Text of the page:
Their presence, especially in southern Tel Aviv neighborhoods, became a major social irritant on the streets and in the parks, led to waves of crime and a deterioration in personal Jewish security and a financial burden on the municipal budget of Tel Aviv.

The Netanyahu government’s response was twofold: building a barrier wall on the Negev-Sinai border begun in 2010 and completed in 2013 to prevent the massive invasion; and promoting legislation to incentivize the Africans to leave Israel and return home – Eritrea and Sudan – or emigrate elsewhere. About 25,000 illegals did leave the country.

Appeals to the Supreme Court on behalf of the illegal infiltrators ended with a decision to invalidate government policy. The detention period was reduced in 2016 from 20 months to 12 months; the decision to deduct a part of the illegals’ employment salaries, the sum to be returned if-and-when they leave, was invalidated; expelling the infiltrators was against their human rights.

The court overruled the government and the Knesset, and stood by the illegals against the citizens of Israel. Foreigners flouting Israel’s sovereignty and bullying the Jews made little impression on the justices, whose political agenda overruled that of the elected representatives of the people.

Arab citizenship and peoplehood

While the Jews engaged in virtue signaling, the Arabs pursued their goals with resolve. Arabs are visible and prominent, all doors are open to them: as doctors and pharmacists, sales personnel and garage mechanics, in hi-tech jobs and as trained laborers, university professors and bus drivers, TV reporters and political commentators – and in 2022 as prominent members of a government coalition and not only members of the Knesset legislature.

These developments have altered the texture of Israeli society; it is manifestly a Jewish – Arab configuration. Arab empowerment is visible, a trend with politically significant implications.

Alongside this revolution in society is the ideological and national Palestinian agenda galvanizing Arab intellectual and political elites. Once bent, now Arabs in Israel stand strong and straight.

In 2006, the Committee of the Heads of the Arab Local Councils published “The Future Vision of the Palestinian Arabs in Israel” that mapped out Arab grievances and convictions – Israel is the result of a colonial enterprise; the Arabs are the native people and the original owners of the land; the Nakba (Palestinian “catastrophe” with Israel’s founding) – must be acknowledged. Arab parliamentarians like Ahmad Tibi and Ayman Odeh flagrantly gave voice to these views.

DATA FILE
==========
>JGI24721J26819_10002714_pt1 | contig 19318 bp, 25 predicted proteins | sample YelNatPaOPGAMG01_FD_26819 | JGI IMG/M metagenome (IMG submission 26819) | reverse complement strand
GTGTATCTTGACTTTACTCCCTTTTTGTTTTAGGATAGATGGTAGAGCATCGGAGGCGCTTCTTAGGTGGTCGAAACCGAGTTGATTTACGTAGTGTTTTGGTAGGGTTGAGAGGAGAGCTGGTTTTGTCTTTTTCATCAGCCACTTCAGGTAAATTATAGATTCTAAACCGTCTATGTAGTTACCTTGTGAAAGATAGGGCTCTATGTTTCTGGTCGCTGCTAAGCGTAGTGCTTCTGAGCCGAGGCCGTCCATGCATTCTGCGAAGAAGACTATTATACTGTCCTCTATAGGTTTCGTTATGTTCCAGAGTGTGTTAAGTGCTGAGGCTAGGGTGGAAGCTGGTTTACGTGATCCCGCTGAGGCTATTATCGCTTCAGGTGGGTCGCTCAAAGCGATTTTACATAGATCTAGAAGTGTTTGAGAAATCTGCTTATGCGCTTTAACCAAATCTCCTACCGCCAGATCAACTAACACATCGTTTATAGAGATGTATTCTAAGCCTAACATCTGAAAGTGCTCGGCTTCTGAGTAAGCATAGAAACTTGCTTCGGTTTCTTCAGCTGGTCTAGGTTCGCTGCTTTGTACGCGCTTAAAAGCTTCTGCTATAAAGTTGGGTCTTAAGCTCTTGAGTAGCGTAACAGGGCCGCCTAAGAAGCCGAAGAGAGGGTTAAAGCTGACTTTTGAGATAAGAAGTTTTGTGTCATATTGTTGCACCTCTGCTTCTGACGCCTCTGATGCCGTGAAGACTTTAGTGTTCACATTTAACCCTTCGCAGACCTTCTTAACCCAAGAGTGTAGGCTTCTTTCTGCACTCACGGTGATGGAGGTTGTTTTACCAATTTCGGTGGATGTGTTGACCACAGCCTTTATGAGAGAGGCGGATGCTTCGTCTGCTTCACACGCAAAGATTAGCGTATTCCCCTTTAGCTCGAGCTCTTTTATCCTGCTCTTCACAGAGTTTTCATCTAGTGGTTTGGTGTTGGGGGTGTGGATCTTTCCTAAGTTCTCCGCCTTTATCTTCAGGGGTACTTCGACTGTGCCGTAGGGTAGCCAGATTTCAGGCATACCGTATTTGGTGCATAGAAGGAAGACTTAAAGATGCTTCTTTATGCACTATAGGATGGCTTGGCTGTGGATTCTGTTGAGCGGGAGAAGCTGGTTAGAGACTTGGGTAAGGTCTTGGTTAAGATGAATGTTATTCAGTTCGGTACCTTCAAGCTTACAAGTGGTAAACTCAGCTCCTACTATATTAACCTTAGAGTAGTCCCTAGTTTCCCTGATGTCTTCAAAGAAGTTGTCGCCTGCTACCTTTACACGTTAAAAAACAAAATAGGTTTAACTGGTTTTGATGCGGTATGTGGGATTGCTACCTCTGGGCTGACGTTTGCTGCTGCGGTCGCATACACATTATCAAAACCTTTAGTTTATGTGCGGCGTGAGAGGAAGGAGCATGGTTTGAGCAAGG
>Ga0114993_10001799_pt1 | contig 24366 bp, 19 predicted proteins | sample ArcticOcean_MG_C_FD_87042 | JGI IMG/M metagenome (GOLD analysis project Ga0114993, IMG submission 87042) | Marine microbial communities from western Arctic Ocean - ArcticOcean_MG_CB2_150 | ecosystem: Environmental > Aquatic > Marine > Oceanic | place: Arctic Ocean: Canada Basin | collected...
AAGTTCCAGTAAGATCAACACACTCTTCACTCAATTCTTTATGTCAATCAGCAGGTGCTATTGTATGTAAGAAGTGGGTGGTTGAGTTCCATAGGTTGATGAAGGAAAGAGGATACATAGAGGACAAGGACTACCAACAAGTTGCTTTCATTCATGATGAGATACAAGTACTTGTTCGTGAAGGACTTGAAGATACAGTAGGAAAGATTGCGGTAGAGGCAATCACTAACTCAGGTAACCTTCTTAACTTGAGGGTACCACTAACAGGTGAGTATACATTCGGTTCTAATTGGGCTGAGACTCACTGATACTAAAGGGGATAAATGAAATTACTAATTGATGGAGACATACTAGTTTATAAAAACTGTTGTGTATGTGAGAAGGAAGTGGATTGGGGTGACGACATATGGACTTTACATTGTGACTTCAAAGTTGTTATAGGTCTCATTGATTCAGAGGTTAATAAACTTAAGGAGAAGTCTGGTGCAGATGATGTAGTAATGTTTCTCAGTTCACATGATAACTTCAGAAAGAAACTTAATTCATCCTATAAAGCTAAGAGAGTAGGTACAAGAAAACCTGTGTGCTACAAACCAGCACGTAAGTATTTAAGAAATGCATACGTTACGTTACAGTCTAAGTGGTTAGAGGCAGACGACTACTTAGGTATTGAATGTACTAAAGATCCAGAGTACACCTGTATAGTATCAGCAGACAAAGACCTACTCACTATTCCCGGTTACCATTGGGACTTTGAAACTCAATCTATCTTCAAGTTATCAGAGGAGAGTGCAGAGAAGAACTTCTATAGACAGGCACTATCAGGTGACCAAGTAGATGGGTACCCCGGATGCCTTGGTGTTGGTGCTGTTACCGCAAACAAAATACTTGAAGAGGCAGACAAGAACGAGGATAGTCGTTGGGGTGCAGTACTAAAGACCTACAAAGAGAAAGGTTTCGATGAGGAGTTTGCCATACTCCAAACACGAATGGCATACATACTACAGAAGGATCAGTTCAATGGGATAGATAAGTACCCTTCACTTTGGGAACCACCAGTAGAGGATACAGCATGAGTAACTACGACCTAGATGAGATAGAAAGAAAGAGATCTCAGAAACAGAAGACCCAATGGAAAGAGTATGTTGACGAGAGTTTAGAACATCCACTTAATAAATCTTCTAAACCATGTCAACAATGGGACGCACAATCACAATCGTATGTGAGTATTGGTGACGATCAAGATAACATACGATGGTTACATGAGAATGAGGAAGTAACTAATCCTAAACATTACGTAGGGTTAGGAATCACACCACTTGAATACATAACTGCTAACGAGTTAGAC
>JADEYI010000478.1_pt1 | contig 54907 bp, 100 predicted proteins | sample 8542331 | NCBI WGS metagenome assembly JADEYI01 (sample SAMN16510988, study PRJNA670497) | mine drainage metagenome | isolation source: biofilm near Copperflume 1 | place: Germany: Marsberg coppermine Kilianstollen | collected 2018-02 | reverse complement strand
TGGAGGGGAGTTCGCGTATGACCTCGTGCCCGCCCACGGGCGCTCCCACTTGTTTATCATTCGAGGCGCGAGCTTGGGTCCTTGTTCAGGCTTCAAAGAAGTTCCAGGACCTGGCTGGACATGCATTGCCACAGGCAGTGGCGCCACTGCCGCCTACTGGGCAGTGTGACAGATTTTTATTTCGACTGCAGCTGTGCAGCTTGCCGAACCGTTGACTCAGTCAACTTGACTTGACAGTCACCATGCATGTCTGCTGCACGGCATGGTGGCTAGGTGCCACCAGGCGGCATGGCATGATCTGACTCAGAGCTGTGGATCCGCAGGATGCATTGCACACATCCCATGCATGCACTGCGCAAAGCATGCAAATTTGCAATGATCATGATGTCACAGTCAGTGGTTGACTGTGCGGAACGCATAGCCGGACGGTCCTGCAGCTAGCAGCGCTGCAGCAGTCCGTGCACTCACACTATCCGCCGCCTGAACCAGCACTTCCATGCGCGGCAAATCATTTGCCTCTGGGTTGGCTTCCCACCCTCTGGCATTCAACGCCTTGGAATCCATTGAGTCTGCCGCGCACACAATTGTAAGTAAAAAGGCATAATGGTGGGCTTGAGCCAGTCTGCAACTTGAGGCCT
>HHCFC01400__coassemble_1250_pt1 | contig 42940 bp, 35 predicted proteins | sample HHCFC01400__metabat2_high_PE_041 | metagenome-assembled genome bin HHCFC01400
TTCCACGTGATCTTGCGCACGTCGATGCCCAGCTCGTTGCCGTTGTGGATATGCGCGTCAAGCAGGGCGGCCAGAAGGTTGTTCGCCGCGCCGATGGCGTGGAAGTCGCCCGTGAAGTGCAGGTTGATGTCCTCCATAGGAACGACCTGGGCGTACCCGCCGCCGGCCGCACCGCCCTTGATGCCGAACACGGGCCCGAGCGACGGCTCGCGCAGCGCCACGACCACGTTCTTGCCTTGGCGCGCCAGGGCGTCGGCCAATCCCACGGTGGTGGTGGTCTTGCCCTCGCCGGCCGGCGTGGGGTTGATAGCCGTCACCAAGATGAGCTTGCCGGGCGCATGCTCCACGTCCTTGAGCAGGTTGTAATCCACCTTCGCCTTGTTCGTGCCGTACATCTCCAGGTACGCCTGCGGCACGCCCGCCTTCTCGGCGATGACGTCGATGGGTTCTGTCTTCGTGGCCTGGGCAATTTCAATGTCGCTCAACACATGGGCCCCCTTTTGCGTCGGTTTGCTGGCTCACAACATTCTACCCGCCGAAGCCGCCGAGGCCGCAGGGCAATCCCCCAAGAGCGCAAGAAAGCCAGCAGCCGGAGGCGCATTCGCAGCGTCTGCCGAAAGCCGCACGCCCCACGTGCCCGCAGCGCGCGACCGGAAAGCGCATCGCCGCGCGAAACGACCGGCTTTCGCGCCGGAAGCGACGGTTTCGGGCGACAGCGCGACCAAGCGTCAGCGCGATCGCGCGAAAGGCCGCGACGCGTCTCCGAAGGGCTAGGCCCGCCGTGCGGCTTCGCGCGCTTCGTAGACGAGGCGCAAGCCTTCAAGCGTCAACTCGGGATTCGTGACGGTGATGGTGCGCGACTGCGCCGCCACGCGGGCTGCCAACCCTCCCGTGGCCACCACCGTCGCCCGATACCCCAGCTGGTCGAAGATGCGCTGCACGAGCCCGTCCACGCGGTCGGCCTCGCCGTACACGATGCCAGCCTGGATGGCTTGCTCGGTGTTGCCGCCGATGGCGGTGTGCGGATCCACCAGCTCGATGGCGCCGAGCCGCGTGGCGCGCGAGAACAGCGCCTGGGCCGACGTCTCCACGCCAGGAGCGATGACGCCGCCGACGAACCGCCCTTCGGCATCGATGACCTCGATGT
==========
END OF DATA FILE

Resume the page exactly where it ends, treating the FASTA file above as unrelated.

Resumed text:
The objective is defined – for now – as a shared homeland based on bilingualism and equality for all citizens, with appropriate national symbols of the Arabs and the Jews alike. Dismantling the Jewish state is the logical consequence of this radical program.

A year later in 2007, the Haifa Declaration was released. It repeated some of the key points of the Future Vision, stressing that Arab Israelis are part of the Palestinian people and victims of a historical injustice.

The remedy required was a democratic state that recognized Palestinian self-determination, thereby sounding the death knell of the Jewish state.

No longer are the Arabs limiting their goal to citizen rights, which they fully possess. The clear aspiration is now Palestinian national rights in Israel, as articulated by – among other leading Arab politicians – MK Mansour Abbas, leader of the Ra’am Party (United Arab List).

Pouring scorn on the Jewish state had made transparent the subversive Arab strategy to undo Israel through the language and promotion of democracy, equality and rights. Enemy not compatriot is the accurate frame of reference to look at the Arabs in Israel.

Israel: The Jewish nation-state

The Basic Law: Israel as the Nation-State of the Jewish People (2018) was a political response by the Likud government led by former prime minister Benjamin Netanyahu to the erosion of Israel’s national Jewish character and legitimacy.

It stated categorically that Israel is the homeland of the Jewish people alone, and national self-determination is the exclusive right of the Jews in Israel.

This sent a deliberate message that, while self-defined Palestinian citizens in Israel enjoy individual and communal rights, they will not achieve national Arab rights.

The symbols and appurtenances of the Jewish state will remain the menorah, the “Hatikvah” national anthem, the Hebrew language, the Star of David flag – and the Law of Return recognizing the right of Jews alone to immigrate and become citizens of Israel. Palestinian refugee return is not a right nor an option in this political calculus.

The Israeli political Left and Center opposed the Nation-State law as prejudicial and discriminatory against the non-Jewish populations in Israel. Herzl had remarked in his 1902 novel Altneuland, that there were “Jews who had unlearned the ABC of nationhood.” One hundred and twenty years later, Jewish self-abasement, despite Jewish statehood, still featured in Israel’s search for identity in the post-Zionist circles.

The writer lectured at the Hebrew University of Jerusalem and writes extensively on Israel and the Middle East.